Integrating Cloud Services in the enterprise network
The use of cloud services is being discussedintensively in many companies. The discussions does usually lead tothe following questions:
- Is our data safe in the cloud?
- Can I get fast access? At any time and from any place on theworld ?
- Do Cloud Services meet the compliance guidelines of thecompany?
It gets really interesting when the decision is “pro cloud” andthe implementation project is about to start. If you need help, youcan rely on the experience of our specialists. Feel free to call orto send us a message.
Cloud services in general
Cloud services are a complex issue. There are many providerswhose offers differ just in details. Due to the already gatheredproject experience the experts of FirstAttribute focus onthe Microsoft cloud solutions.
Microsoft cloud solutions can be
- IaaS (Infrastructure as a Service)
- PaaS (Platform as a Service) and
- SaaS (Software as a Service).
It is a mix of public cloud and private cloud services.Microsoft calls its public cloud service MS Online (MicrosoftOnline) or in short MS-O, the private cloud is called theOn-Premises or short OnPrem.
On the way from OnPremises to a SaaS solution, responsibilitiesalso move from from the local IT to the cloud service provider. Thepicture below shows you how the responsibilities for each cloudsolution are balanced between the local IT and the cloud serviceprovider .
Comparison of cloud variations OnPremise , IaaS , PaaS andSaaS
Cloud Computing with Microsoft – Examples :
|OnPremises||Server and applications are in your own computer center|
|IaaS||Microsoft Azure Server in the Cloud computing center, OS are inself-responsibility|
|PaaS||Microsoft Azure SQL Server in the Cloud computing center|
|SaaS||Office365, Exchange, Sharepoint, Lync are in the cloud|
Microsoft Office 365
Microsoft Office 365 is a SaaS (Software as a Service) solutionfrom Microsoft .
Office365 comes in 3 versions:
- Office 365 Small Business Premium
- Office 365 Midsize Business
- Office 365 Enterprise
The characteristics and of each verison can be found on theMicrosoft website: http://office.microsoft.com/en-us/business/
Basically, the follwing components are offered:
- Exchange Online ( EXO )
- SharePoint Online (SPO)
- Lync Online (LYO)
- Office Online (Word, Excel, PowerPoint, Outlook, Access)
Technically seen, Microsoft provides a Microsoft Azure ActiveDirectory domain in a so-called cloud tenant (client). This domainis the basis for an Exchange organization and the provision ofother services such as SharePoint. The Office programs (Word, Exceletc.) are streamed via App-V directly to the terminals.
The main questions here are:
- How do cloud services fit into the existingenvironment?
- How does the daily business look like for theuser?
- How does the end user access to the cloudservices ?
- Is it all transparent and understandable tothe user ?
Three-step concept for the integration
1 Directory synchronization
Establish a directory synchronization between the OnPremises ADdomain in your own data center and the Microsoft Azure ActiveDirectory domain based on the MIIS (Microsoft Identity IntegrationServer). So you can access the cloud tenant with the regular username. You can now access a different domain (Azure AD) and with adifferent password.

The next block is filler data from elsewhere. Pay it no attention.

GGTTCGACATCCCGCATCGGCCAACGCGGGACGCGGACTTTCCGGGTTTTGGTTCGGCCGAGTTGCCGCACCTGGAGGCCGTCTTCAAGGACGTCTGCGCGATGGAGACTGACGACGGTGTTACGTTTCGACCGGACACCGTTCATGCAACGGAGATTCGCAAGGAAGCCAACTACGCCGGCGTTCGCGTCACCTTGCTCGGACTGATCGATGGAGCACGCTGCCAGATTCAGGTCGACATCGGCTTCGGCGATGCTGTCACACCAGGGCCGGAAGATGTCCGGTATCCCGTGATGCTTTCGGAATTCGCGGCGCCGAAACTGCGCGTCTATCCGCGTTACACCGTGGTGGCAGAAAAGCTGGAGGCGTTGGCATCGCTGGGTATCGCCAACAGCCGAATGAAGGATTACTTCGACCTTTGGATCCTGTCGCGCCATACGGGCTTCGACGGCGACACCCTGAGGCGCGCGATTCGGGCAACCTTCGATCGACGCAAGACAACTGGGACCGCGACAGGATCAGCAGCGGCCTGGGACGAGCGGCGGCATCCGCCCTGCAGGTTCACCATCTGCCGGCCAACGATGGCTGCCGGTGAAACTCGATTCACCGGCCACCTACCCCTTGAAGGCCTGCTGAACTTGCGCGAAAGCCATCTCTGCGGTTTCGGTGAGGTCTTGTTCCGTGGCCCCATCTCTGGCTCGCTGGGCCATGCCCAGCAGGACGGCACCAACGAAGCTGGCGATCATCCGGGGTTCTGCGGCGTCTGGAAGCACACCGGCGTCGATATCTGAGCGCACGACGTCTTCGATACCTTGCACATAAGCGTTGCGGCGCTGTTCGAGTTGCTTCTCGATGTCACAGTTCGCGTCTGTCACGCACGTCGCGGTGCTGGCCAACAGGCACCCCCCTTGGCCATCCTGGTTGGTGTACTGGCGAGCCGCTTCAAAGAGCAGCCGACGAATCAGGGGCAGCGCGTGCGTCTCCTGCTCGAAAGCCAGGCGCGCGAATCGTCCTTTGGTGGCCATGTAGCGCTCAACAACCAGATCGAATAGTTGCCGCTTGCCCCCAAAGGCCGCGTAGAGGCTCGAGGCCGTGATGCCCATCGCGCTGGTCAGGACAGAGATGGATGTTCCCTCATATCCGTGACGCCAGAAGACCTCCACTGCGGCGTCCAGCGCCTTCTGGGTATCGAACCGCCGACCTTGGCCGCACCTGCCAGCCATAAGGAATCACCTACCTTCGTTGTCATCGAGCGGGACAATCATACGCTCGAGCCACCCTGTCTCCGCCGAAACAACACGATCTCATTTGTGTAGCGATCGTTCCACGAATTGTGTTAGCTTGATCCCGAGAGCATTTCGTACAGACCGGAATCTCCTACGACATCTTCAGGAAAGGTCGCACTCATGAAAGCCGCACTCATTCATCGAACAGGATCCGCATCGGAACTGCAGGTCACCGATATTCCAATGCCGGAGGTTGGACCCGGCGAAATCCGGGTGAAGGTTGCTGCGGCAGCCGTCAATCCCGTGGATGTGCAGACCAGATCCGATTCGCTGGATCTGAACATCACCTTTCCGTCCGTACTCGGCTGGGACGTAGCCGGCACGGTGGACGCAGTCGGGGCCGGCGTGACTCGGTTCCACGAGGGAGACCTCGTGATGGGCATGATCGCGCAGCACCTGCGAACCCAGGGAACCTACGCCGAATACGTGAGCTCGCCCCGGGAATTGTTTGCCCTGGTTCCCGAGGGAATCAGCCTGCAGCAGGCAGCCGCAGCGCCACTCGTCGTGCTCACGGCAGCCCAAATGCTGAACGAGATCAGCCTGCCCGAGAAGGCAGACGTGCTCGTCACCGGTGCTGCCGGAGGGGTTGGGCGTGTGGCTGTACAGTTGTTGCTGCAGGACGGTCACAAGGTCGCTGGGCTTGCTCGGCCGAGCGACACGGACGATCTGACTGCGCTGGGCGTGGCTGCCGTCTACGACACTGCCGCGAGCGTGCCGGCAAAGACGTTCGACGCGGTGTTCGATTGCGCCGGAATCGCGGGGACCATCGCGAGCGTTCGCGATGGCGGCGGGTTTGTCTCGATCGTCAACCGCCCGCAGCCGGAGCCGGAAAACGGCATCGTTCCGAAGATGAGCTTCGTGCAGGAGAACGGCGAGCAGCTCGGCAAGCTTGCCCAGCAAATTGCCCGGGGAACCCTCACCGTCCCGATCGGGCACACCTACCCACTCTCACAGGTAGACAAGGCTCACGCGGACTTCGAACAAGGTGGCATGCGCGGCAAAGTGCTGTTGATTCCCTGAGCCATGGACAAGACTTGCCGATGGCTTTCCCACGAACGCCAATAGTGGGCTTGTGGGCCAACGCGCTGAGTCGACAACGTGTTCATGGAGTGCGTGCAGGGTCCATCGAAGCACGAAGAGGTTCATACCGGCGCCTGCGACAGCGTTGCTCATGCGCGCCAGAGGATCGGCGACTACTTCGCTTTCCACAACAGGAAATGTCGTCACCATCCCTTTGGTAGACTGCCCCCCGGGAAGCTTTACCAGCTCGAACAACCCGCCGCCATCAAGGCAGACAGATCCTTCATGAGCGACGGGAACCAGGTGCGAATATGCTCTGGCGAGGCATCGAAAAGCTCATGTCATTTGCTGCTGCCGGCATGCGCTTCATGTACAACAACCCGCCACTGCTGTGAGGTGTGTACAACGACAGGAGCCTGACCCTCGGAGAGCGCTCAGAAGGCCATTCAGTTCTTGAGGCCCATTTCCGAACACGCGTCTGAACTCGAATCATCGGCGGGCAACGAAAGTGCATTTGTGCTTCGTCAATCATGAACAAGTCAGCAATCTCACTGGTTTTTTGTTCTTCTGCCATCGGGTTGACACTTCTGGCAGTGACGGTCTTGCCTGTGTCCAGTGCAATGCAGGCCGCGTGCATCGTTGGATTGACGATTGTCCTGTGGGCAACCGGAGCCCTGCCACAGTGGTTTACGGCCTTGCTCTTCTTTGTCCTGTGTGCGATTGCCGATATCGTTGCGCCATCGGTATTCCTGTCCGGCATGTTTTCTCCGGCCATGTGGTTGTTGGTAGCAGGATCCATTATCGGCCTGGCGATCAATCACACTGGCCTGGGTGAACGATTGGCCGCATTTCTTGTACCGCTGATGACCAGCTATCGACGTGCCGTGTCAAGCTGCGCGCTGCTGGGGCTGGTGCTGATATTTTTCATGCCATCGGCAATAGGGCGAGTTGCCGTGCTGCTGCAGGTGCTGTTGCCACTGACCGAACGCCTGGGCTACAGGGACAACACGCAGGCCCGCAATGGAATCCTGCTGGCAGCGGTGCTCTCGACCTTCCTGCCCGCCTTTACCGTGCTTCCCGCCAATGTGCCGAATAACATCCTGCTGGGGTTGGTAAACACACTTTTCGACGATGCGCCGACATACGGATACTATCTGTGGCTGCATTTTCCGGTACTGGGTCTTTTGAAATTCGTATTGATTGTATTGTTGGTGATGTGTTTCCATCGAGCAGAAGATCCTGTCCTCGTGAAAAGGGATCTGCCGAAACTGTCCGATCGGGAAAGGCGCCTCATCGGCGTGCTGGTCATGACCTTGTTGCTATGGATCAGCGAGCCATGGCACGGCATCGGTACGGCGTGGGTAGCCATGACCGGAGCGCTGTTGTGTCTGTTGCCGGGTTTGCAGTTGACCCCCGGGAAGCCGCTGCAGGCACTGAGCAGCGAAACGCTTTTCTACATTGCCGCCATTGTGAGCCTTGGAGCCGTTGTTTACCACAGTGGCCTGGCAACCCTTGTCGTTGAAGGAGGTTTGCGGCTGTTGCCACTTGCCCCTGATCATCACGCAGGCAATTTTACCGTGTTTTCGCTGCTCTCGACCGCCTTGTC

2 MIIS Password Synchronization
Establish a MIIS Password Synchronization. The directorysynchronization with the Microsoft Identity Integration Serverenables the transmission of passwords in the Microsoft Azure ActiveDirectory domain. Thus, users can sign in with the same usernameand password both OnPremises as well as in the cloud – but on twodifferent domains.
3 Single Sign-on SSO
Establishment of the single sign-on SSO. A STS (security tokenservice) is required which is set up with a ADFS Trust (ActiveDirectory Federation Services) between the Microsoft Azure ActiveDirectory domain and the AD domain OnPremises. This allows you todirectly access to cloud services without further notification. TheSSO solution is the best solution for the user, but also the mostcomplex.
For this reason we want to go a bit more into detail in thenext chapter.
Single Sign-On SSO
The implementation of SSO requires a Windows domain in mode2003R2, 2008, 2008R2 or 2012. You can install the ADFS serviceeither as ADFS 2.0 on a Windows Server 2008R2 or as ADFS role on aWindows Server 2012. If users want to log on to the cloud using SSOoutside the intranet, an AD FS 2.0 proxy server in the DMZ isnecessary. The Cloud login page passes the authentification on theADFS proxy to the ADFS server and the OnPremises domain.
The routing works if the user logs on using his UPN(UserPrincipalName), eg email@example.com. In addition, the DNSsuffix of the UPN must be a public registered DNS domain. Only thatway the forwarding target can be resolved externally to the ADFSproxy in the DMZ.
It is might be the best to use the e-mail address as UPN here, asthis is known to the user. Even for users who log on to theirworkstation to a domain PC, the UPN of the user object must becorrectly maintained to provide a proper SSO.
If you look at SSO it is easy to see that a cloudservice integration is a very complex issue. The UPN isjust one of many examples that must be considered before and duringthe implementation. In addition there are public certificates,external DNS entries, firewall rules, and trusted sites entries inInternet Explorer (to name just a few). All these should be takeninto consideration to get the connection to the cloud worksmoothly.
If you have questions or need support, you can rely on theexperience and expertise of FirstAttribute. We support andaccompany you on your journey to the cloud. Feel free to contact us.
graphics: adapted from Microsoft sources